Posted on 03rd December 2021 by Media Relations
Zoo Keepers and the wider team at Taronga Western Plains Zoo are celebrating the life of Mutangi the Giraffe, the undisputed queen of the zoo, who passed away in late November.
Mutangi had not long celebrated her 31st birthday and was the oldest Giraffe in Australia and one of the oldest in the world.
Mutangi was a special animal, a great-grandmother in our herd, and leaves being an amazing legacy. She was the first calf to be born at Taronga Western Plains Zoo back in 1990 and during her time here reared 14 calves, many of which have gone to other zoos in Australia or NZ and had their own offspring. Two of her daughters remain in Dubbo and have since had calves of their own. An amazing 61 giraffes born in the region can be traced back to her, so her contribution to the regional Giraffe breeding program has been monumental.
Mutangi met and inspired thousands of guests through Giraffe encounters as well as numerous dignitaries and VIPs who visited the Zoo. Most importantly she has been a wonderful ambassador for wild giraffe, inspiring people to care and protect these amazing creatures.
Mutangi will be sadly missed but the team know she lived a long life and made such a positive impact for her species during her time on earth.
Some of her keepers have shared their memories of working with Mutangi and why she was so special to them.
I was in my second year of primary school when Mutangi was born. Never in my wildest dreams did I think that I would be caring for one of the oldest giraffe in the world 30 years later!
Mutangi is one of those special, charismatic, zoo legends that you learn about when you first start at the Zoo. I had heard of her name when I first started at Taronga Zoo, Sydney in 2006. It was an absolute privilege to care for Mutangi in the later stages of her life. Mutangi was starting to show signs of arthritis when I first started working with her. We decided to manage her differently this past winter and house her separate from the herd so that she had lots of room to sit down at night and had her own food and the choice to be inside the house whenever she felt like it. Whilst Mutangi could socialise with the rest of the herd and touch them over the fence, she really thrived under her new VIP status and special care. Mutangi even participated in her own special training sessions where we would brush her because she was having trouble grooming herself. The new winter routine allowed us to spend a great amount of time with Mutangi and develop a bond with her. Every day she would greet us by sticking her head under the giraffe house roof, waiting for her breakfast. I would quite often have music playing in the house whilst cleaning the Giraffe bedding and Mutangi would come in and stand behind us keepers and just watch us whilst we cleaned the house. Our singing and dance moves never bothered her and I think she was quite partial to Metallica.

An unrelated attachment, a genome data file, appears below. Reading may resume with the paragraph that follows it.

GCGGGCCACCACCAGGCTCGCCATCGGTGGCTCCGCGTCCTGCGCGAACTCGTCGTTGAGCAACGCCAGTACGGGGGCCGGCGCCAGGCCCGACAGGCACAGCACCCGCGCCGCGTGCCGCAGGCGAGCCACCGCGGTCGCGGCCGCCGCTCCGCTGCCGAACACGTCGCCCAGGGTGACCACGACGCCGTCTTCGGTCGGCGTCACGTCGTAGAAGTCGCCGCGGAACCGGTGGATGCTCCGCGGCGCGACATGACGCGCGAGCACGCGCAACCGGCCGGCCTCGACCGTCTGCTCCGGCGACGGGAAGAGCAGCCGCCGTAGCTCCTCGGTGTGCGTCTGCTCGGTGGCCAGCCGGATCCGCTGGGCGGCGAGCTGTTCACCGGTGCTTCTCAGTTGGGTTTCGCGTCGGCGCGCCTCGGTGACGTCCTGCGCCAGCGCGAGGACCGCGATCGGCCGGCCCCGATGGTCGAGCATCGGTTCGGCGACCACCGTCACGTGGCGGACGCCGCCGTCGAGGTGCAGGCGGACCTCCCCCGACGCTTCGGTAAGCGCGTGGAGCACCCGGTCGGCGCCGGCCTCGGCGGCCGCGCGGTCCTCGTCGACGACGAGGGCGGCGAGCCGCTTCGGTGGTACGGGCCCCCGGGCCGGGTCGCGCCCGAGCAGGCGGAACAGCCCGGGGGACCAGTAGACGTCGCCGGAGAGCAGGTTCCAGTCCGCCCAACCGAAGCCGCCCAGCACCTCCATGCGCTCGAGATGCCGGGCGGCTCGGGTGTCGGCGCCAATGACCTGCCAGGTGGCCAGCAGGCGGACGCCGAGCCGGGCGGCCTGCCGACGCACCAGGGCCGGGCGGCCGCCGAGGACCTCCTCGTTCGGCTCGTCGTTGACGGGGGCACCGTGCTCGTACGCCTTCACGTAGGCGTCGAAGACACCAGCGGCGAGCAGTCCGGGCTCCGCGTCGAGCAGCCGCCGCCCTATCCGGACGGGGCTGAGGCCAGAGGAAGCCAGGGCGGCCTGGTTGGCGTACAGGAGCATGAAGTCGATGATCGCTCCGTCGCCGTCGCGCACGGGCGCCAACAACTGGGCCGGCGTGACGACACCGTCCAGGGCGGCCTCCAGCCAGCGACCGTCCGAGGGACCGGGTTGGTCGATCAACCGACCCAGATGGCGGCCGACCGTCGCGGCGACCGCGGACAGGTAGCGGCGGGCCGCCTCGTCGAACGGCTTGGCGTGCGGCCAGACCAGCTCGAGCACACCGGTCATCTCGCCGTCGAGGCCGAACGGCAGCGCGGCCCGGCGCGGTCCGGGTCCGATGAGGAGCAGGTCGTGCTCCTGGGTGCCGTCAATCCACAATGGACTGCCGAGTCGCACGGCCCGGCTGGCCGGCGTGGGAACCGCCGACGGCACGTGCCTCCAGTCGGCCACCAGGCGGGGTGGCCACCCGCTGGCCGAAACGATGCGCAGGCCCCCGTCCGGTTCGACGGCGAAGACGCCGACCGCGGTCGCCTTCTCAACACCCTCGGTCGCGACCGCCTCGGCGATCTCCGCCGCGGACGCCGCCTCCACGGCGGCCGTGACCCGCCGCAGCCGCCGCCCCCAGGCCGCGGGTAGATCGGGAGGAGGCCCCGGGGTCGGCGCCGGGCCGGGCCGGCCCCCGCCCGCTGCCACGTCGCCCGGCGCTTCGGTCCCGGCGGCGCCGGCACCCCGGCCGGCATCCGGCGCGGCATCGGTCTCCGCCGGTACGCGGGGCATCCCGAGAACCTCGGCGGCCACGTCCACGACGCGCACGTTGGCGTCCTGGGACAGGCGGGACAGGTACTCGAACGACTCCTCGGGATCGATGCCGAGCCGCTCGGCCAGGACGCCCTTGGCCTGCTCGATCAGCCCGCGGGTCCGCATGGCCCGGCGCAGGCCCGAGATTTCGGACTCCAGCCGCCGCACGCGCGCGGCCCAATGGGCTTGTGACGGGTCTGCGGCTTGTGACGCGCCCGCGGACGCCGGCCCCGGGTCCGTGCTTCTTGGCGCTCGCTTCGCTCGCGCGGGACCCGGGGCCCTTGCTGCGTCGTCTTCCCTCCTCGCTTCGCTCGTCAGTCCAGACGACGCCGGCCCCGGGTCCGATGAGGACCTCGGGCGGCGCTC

The Giraffe house is not the same without Mutangi and I deeply miss her. I was honoured to be with her at the end. I will never forget her contribution to Taronga. An amazing legacy that she has gifted us. She lives on through her offspring and the regional breeding program for Giraffe.
Her daughter Tuli is now the leader, but Mutangi will always be the queen.
It was such a privilege to work with Mutangi, though I struggle to call it work. Every moment I shared with Mutangi was so joyful and exhilarating, from her training sessions to just watching her doze in the sun with a foot-long string of drool coming out of her mouth, total relaxation. She had no shortage of sass that’s for sure, she would often twirl a small branch in her mouth over and over, it reminded me of a teenager chewing gum, just staring at you as you ask her to come over for a training session. I can admit it frustrated me sometimes, but it taught me some of the most valuable lessons I’ve learnt in my career. Paramount to them all, it taught me to appreciate the individuality of every animal I work with and through that appreciation form a bond that’s strong regardless of a perceived success or failure, but instead thrives simply from time invested in one another.
The world lost an amazing animal, one of the oldest giraffe in the world, a great-grandmother that through her lineage contributed 61 giraffes to the world. To me I lost a dear friend. The first name I’d say when I got to my section each morning, and the last I’d say when I left. The shadow standing over me as I raked and the sniffing on my hat when I turned my back for too long. Thanks for all the happy memories Mutangi.
Keep on jammin’ Queen. Keeper Leigh.
I had the honour of working with Mutungi for 13 years. I have seen her raise several calves herself, being a very attentive and protective mum, and be a support to her daughter and granddaughters with their calves.
In the first few years I helped care for Mutungi, she showed to have a very dominant personality, never minding showing how she felt about something. In her later years, as she passed into retirement, she allowed her cheeky side to emerge.
Mutungi was a sticky beak, who had to know what was going on and what you were doing at all times of the day.
As soon as the feed bin was opened you could guarantee she would be sticking her neck out and looking around the corner of the giraffe house to see what you were doing. Even when raking the yards you’d feel the wet of her slobber hit you as a breeze carried it from her, as she stood watching you.
It has been a pleasure to assist in taking care of you Mutungi, you have taught me so much. Rest easy now big girl.